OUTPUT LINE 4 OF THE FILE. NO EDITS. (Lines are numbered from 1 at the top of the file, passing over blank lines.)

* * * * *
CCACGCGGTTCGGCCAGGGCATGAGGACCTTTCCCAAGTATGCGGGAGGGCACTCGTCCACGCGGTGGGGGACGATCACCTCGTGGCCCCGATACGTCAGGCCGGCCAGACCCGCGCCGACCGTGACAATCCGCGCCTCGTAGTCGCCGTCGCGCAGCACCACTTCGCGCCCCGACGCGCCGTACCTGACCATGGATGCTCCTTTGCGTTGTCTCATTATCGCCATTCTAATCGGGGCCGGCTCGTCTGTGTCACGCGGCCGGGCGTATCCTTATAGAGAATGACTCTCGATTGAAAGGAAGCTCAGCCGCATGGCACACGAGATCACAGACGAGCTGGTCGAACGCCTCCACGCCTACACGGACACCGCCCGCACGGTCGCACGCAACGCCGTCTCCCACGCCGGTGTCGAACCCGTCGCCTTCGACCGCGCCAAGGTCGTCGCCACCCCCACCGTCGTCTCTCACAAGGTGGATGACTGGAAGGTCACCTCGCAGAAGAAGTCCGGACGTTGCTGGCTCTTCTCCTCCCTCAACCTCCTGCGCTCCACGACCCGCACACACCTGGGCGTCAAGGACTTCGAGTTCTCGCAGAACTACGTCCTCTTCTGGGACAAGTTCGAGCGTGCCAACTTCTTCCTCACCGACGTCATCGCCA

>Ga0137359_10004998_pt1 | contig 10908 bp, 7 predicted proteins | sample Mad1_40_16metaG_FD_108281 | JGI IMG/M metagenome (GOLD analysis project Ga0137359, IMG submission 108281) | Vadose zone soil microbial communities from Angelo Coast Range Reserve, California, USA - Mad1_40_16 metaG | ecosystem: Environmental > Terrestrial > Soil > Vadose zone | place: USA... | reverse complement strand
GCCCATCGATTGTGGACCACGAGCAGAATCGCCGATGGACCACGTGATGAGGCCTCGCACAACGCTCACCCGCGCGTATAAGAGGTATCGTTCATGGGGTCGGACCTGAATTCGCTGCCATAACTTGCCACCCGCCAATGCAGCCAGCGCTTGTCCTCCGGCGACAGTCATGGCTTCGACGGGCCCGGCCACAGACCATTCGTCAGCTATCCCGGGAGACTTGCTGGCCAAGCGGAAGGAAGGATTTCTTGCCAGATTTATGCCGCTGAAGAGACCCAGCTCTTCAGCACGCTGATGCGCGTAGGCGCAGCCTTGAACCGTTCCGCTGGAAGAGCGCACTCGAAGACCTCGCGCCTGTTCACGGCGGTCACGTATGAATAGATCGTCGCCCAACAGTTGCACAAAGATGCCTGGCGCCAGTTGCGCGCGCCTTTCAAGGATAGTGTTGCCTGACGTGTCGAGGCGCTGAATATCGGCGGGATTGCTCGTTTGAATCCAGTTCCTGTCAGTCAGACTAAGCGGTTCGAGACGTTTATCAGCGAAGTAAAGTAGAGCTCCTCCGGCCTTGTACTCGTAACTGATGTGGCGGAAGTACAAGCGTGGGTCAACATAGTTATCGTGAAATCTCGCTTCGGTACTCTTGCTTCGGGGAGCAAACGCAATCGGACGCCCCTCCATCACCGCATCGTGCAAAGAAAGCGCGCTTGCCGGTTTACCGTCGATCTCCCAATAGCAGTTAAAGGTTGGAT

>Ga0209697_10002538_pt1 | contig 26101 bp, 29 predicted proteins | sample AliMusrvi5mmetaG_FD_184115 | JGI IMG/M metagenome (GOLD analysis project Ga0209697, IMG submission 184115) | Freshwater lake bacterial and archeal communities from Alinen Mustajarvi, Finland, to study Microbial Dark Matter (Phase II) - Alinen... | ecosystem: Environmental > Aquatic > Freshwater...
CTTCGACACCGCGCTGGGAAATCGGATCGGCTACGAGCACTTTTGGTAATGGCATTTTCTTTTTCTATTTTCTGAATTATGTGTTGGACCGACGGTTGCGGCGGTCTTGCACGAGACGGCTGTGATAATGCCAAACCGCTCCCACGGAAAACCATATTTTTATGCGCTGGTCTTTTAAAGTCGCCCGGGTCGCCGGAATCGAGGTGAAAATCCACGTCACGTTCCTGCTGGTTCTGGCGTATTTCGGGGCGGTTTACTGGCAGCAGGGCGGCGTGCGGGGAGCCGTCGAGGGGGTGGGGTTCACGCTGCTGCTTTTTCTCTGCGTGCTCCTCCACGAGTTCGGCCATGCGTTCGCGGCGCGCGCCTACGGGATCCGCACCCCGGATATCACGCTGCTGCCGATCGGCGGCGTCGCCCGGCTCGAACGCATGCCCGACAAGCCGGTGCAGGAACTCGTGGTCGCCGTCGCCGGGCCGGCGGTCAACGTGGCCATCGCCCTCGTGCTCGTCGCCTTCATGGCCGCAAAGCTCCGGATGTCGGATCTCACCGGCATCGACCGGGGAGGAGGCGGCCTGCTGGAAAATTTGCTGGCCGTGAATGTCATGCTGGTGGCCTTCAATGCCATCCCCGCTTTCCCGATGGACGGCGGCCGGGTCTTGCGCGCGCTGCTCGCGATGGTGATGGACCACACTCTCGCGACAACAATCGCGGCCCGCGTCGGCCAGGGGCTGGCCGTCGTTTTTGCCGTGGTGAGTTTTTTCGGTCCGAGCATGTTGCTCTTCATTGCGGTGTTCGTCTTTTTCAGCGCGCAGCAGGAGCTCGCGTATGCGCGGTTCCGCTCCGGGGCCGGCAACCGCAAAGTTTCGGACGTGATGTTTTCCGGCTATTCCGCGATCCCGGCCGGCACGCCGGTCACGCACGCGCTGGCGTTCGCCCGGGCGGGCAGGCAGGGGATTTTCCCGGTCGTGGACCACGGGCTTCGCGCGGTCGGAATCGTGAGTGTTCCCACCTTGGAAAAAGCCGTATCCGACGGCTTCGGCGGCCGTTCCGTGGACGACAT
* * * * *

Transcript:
>Ga0209697_10002538_pt1 | contig 26101 bp, 29 predicted proteins | sample AliMusrvi5mmetaG_FD_184115 | JGI IMG/M metagenome (GOLD analysis project Ga0209697, IMG submission 184115) | Freshwater lake bacterial and archeal communities from Alinen Mustajarvi, Finland, to study Microbial Dark Matter (Phase II) - Alinen... | ecosystem: Environmental > Aquatic > Freshwater...